My Life Next Door by Huntley Fitzpatrick
“One thing my mother never knew, and would disapprove of most of all, was that I watched the Garretts. All the time.”
The Garretts are everything the Reeds are not. Loud, numerous, messy, affectionate. And every day from her balcony perch, seventeen-year-old Samantha Reed wishes she was one of them . . . until one summer evening, Jase Garrett climbs her terrace and changes everything. As the two fall fiercely in love, Jase’s family makes Samantha one of their own. Then in an instant, the bottom drops out of her world and she is suddenly faced with an impossible decision. Which perfect family will save her? Or is it time she saved herself?
304 pages | Published: June 14, 2012 | Penguin Group USA, Inc.
Can I just say that Sam and Jase may be my new favorite contemporary YA couple? Really. Jase is the fictional boyfriend I’ve been looking for all along.
Fitzpatrick makes these characters sing. They’re so real and dynamic, always working with each other. I’ve never before seen so many characters flow together.
That being said, I think this plot attempts to tackle a lot, and succeeds in tackling half of it. From politics, to drugs, to sex, to best friends, to boyfriends, to exes – there’s a lot to be said. And most of the time, Fitzpatrick gets the messages across. But the latter portion of the book nosedives so fiercely and suddenly, and doesn’t have enough time to recover. I just wanted more, more, more. It left me feeling like someone stomped on my heart and tried to put it back to normal…unsuccessfully. The resolution feels like a cop-out. When it says “the bottom drops out of her world,” Fitzpatrick wasn’t kidding. In the turn of a page the story goes from a super high to a super low. (Keep tissues handy. Just in case.)
Nevertheless, be prepared to be captivated very early on, even though it’s strange at first. The plot points (although whacky later), are spaced in a way that’s so seemingly seamless and fluid. You get from Point A to Point B to Point C without ever feeling as if something’s been done just to create this new niche in the story.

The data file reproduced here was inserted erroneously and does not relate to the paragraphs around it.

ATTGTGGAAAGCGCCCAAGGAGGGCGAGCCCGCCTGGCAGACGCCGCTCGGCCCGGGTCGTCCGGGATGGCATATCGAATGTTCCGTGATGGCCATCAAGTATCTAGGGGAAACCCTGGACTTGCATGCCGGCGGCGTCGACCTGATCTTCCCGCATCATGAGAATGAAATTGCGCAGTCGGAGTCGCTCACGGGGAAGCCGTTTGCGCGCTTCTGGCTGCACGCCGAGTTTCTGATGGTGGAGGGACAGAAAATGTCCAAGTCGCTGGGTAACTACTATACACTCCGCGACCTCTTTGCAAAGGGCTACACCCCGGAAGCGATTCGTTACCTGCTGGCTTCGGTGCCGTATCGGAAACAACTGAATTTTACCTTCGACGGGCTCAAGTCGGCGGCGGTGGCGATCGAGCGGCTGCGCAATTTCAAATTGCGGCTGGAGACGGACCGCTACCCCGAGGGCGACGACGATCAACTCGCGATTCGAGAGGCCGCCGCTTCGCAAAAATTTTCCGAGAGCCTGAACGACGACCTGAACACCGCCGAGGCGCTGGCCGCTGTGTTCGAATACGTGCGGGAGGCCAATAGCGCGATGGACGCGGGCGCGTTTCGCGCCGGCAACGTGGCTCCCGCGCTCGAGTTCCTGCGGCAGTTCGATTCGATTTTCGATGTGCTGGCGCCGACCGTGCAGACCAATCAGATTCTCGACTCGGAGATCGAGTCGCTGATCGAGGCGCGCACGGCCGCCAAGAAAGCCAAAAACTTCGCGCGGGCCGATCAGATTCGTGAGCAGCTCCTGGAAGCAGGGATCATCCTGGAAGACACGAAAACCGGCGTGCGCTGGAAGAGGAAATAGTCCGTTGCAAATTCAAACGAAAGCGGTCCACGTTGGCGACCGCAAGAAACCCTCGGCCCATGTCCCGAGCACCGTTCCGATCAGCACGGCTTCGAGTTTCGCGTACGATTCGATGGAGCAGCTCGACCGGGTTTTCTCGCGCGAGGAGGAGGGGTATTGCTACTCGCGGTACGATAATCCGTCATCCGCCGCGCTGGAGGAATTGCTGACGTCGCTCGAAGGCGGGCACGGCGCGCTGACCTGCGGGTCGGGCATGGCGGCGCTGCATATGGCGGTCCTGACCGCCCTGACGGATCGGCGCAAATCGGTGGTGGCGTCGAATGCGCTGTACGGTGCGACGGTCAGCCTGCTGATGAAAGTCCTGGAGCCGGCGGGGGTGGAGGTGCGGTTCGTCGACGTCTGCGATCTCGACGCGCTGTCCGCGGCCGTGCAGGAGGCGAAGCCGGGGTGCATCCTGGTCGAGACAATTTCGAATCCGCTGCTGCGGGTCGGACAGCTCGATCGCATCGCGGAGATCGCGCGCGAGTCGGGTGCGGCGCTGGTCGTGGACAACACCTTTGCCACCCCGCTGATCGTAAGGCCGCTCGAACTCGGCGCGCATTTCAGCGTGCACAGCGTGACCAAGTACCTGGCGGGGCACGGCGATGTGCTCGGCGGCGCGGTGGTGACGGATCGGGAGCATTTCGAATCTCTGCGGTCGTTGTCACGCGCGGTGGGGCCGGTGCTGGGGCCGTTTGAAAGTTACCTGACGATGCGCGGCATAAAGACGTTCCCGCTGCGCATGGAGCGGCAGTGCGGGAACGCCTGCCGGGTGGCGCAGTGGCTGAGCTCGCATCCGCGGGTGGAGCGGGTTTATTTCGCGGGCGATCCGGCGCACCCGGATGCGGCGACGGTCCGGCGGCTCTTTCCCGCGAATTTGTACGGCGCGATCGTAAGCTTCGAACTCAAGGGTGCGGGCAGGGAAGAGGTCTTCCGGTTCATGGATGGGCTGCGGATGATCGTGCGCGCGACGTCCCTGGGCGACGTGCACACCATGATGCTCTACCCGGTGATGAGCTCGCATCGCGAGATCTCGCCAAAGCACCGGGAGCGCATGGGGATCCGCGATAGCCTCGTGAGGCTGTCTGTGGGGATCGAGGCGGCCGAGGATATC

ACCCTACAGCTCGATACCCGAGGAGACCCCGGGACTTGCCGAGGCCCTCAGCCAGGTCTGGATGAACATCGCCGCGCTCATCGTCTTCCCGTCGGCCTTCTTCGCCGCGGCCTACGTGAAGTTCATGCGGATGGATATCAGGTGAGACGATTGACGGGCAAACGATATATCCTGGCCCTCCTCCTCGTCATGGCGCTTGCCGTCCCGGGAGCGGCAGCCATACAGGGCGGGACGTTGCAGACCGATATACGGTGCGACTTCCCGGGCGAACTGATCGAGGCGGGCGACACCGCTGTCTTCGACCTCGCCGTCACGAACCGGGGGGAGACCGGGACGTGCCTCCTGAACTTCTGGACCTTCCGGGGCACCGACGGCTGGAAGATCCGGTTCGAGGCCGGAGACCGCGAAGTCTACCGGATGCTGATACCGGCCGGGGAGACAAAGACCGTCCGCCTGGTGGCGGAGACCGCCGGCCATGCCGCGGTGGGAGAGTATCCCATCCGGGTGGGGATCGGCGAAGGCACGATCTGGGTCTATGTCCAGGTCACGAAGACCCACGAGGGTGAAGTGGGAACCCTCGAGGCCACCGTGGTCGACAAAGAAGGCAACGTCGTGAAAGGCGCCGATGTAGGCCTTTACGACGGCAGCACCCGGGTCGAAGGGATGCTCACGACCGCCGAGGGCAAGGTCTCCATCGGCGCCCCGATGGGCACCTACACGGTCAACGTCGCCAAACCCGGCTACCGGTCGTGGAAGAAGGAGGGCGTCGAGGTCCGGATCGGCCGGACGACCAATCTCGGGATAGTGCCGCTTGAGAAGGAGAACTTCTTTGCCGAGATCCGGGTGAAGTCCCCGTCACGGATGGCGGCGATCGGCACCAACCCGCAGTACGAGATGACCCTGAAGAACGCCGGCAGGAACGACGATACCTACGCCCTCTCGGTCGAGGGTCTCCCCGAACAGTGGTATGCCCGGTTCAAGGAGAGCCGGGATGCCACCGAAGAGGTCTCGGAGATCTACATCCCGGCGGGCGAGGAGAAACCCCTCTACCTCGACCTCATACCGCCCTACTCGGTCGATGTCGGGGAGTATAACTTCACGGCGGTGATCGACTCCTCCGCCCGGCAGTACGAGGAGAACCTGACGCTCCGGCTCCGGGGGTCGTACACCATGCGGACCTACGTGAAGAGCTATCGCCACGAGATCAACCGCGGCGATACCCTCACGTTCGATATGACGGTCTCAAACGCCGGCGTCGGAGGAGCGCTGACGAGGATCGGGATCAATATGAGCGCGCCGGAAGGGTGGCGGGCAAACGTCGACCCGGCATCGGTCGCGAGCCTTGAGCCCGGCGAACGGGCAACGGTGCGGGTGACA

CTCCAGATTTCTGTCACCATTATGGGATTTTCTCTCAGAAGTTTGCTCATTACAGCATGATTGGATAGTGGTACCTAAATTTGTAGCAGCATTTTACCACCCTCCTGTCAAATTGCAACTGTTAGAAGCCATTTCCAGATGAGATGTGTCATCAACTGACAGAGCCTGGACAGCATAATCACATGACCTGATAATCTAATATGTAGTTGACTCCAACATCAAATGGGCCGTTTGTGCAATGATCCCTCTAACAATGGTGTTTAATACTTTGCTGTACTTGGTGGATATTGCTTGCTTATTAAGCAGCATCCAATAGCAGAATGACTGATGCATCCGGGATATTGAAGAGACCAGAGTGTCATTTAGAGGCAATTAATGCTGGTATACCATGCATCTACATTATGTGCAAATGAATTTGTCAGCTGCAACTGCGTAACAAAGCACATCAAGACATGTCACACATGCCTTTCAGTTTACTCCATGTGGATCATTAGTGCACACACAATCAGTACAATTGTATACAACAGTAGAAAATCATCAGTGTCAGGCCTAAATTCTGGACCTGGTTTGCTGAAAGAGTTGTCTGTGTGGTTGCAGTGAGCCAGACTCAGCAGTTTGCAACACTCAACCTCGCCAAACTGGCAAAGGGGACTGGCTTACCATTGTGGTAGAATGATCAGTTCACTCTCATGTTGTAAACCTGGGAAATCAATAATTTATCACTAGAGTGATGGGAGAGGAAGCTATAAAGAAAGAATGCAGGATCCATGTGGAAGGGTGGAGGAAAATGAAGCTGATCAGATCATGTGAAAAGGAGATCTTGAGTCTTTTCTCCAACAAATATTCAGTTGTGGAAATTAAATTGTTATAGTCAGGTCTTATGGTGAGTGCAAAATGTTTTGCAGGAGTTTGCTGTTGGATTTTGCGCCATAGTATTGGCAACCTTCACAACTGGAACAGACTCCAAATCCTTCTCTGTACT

If anything, read it for the romance. Really. It’s too darn perfect. Everybody will want a Garrett.
I know I do.
The Name of the Star by Maureen Johnson
The day that Louisiana teenager Rory Deveaux arrives in London to start a new life at boarding school is also the day a series of brutal murders breaks out over the city, killings mimicking the horrific Jack the Ripper spree of more than a century ago. Soon “Rippermania” takes hold of modern-day London, and the police are left with few leads and no witnesses. Except one. Rory spotted the man police believe to be the prime suspect. But she is the only one who saw him—the only one who can see him. And now Rory has become his next target.
384 pages | Published: September 29, 2011 | Penguin Group
For a story that revolves around Jack the Ripper, I expected there to be many more Ripper moments.
The first chunk of The Name of the Star consists of serious build-up and character building, specifically that of Rory and her new life at boarding school. It’s a typical fish-out-of-water scenario. That said, the characters are all memorable and realistic – especially the boys. For once, it was nice to not have boys banging down any doors, standing outside windows with boomboxes, or going out of their way to get the girl. Consequently, the romance took a back seat. And even when it was prevalent, it was spontaneous and … awkward. Really, all it did was get my hopes up very early on.